FROM THE MASTER GARDENERS: Pink Muhly Grass – Satisfying On So Many Levels

By Master Gardener Michael Harrelson, reprinted here with permission in Let’s Talk Plants! April 2022.


Pink Muhly Grass or Pink Hair Grass, Muhlenbergia capillaris, is an unsung hero in landscaping plants. Beautiful and easy to grow, this glossy, wiry, tall grass fits into landscapes both structured or wild.


Although not a native to Southern California, Pink Muhly grass is an ornamental, non-invasive, drought tolerant plant. Since it does not aggressively reseed, it is cited in numerous sources as a good replacement plant for invasive grasses. Pink Muhly is quite suitable for our climate and not very picky about its growing environment.


Growing 3-4 feet high and 2-3 feet wide, Pink Muhly prefers full sun but tolerates partial sun well too. Plants tolerate poor soils as long as drainage is good. Although it can grow in moist, marshy conditions it is quite happy with little watering. It can survive on strictly rain and dew moisture, but in the heavy heat of summer and early fall, watering helps keep the plant looking its best. In coastal areas, Muhly grass tolerates salty air and windy conditions and will remain evergreen where there is no frost. The dense grasses provide good cover for small wildlife and the seeds supply food for birds and small mammals.


Pink Muhly blooms from late summer to early winter before going semi-dormant for a few months. Once the plants have passed their peak bloom time, trim back the grasses in late winter or early spring. February is the ideal month for pruning. If you wait to cut plants back later in the year, you won’t kill the plants, but they will look chopped instead of wispy when they should be at their peak the following bloom season. The grasses can be trimmed to 2 inch high clumps or down to the ground.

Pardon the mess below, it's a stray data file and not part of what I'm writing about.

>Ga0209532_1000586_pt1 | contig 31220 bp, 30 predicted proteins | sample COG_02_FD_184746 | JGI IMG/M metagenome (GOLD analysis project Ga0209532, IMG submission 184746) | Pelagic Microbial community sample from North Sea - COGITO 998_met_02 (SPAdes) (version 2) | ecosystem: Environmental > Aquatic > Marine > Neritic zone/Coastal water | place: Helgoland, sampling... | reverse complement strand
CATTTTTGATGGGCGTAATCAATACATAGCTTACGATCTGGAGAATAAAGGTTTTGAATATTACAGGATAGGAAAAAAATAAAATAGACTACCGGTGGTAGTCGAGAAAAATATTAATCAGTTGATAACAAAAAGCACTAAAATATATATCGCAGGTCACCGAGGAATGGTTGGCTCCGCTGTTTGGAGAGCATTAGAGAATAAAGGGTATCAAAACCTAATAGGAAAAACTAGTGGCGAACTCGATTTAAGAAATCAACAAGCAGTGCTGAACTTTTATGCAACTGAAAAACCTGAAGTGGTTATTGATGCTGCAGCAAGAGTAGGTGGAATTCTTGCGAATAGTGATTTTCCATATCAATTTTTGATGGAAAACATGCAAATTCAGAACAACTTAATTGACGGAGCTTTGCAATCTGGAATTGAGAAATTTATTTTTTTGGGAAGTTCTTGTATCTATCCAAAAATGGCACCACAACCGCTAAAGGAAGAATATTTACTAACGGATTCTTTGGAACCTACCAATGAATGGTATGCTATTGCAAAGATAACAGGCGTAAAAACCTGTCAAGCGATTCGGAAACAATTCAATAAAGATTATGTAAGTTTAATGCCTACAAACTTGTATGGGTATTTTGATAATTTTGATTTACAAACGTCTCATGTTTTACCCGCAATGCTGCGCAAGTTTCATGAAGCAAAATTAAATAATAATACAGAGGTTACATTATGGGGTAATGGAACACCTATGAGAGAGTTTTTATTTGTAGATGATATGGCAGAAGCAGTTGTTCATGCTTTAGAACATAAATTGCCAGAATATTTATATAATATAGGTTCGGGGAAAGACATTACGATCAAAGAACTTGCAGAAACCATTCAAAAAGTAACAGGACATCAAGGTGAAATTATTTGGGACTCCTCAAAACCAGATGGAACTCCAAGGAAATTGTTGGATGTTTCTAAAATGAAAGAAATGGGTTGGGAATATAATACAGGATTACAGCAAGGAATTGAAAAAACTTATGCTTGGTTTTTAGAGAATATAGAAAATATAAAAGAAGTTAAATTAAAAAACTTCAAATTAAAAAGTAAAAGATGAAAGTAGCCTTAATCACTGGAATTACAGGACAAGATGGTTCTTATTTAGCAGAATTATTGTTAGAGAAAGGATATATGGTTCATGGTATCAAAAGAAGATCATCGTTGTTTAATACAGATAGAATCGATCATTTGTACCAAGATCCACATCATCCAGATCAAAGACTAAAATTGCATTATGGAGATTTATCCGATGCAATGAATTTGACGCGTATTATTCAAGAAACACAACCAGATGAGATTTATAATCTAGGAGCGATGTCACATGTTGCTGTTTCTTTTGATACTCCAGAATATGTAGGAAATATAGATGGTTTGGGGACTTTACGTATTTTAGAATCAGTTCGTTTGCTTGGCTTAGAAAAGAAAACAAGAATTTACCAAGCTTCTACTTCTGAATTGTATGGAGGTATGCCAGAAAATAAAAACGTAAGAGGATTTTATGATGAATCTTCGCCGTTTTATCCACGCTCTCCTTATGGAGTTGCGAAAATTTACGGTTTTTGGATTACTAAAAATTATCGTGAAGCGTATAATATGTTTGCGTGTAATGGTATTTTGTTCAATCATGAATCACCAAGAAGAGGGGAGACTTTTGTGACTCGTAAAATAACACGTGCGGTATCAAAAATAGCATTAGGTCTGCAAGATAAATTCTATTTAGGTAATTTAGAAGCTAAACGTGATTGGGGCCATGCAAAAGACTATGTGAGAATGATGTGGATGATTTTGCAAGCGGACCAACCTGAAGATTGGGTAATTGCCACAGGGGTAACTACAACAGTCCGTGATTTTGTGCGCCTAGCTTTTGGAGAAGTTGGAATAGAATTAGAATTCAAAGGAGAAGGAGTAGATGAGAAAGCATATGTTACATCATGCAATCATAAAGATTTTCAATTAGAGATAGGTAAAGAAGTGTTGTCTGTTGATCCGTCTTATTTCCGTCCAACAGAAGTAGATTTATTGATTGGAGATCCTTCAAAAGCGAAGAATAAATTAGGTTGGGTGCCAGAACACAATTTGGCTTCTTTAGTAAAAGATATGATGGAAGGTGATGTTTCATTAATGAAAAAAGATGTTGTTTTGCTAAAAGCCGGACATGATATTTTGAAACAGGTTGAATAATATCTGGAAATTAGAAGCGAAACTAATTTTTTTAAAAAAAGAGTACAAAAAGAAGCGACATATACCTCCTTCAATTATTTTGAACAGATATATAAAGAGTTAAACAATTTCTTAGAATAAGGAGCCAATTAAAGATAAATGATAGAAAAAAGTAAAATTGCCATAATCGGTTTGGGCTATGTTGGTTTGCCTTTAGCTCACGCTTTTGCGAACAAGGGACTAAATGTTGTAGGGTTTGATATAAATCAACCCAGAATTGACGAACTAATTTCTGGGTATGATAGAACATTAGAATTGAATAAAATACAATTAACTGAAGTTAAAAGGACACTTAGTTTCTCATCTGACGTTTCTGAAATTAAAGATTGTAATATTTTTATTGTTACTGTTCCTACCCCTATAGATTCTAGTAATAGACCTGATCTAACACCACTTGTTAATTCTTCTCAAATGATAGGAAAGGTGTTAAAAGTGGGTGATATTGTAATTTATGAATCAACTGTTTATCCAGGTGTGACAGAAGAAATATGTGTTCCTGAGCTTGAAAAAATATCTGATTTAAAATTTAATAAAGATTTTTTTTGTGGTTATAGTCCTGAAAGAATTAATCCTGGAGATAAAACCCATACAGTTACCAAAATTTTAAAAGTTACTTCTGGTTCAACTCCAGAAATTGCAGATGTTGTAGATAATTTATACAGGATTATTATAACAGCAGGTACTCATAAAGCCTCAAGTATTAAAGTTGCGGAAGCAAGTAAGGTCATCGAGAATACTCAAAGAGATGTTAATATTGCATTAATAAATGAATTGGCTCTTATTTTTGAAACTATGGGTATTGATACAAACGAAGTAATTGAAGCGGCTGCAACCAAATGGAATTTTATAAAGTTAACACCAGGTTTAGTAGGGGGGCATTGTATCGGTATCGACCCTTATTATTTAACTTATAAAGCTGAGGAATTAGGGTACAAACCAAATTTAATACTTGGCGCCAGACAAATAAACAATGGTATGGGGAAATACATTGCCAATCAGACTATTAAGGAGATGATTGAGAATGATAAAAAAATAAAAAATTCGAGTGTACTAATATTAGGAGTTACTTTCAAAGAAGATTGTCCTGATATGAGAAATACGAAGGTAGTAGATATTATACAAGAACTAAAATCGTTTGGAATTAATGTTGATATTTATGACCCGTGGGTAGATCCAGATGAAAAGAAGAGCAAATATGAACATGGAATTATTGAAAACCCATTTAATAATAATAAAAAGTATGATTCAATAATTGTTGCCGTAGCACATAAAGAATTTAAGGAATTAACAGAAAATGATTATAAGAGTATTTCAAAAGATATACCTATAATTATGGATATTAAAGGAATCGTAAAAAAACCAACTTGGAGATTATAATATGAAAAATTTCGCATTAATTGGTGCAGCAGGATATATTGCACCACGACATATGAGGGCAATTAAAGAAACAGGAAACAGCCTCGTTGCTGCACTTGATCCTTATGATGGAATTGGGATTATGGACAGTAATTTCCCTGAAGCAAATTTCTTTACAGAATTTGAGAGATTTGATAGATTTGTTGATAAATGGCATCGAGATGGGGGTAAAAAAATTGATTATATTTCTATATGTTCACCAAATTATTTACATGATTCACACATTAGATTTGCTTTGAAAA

Pink Muhly doesn’t throw seeds invasively, plants can be propagated by seed or by dividing plant clumps. Digging up and dividing bigger clumps every three to four years is recommended so that the plants don’t get too thick. Chop the clumps of grass in half or into thirds. Replant the biggest clump keeping roots moist during the first month. The remaining clumps can be planted elsewhere, given to a gardening friend, or simply composted. Some plants might lose their pink color over time so remove and replace if necessary.


Feed grasses in spring with a balanced slow-release fertilizer. Apply 1-2 inches of mulch outside the root zone at the base of the plant to retain consistent moisture and keep weeds to a minimum.


Muhly grass is pretty tough but not always pest-free. Overwatering, lack of drainage, and lack of air circulation can create an environment appealing to aphids, mealybugs, rot, slugs, and snails. Watering overhead can promote rust. Gophers and rabbits can chew the plants down.

Pink Muhly grass is attractive when planted en masse, great for defining borders or for filling areas with poor soil conditions. These delicate grasses are especially beautiful when pink blooms are backlit by early morning or late afternoon sun, backlighting the pink blooms like whimsical puffy clouds.

 

Harrelson has been a UCCE Master Gardener since 2012 and is its vice president of communications.


One of the least-known treasure troves of information in San Diego County is that of the over three hundred Master Gardeners (MGs) who provide home gardening and pest control information throughout the county, FREE to the public.


Master Gardeners are volunteers trained and supervised by the University of California Cooperative Extension (UCCE), part of UC’s Division of Agriculture and Natural Resources.


The mission of the UCCE is to conduct research on new pests and issues affecting the county, and to provide research-based information to the public. The County of San Diego provides funding to support the local UCCE office.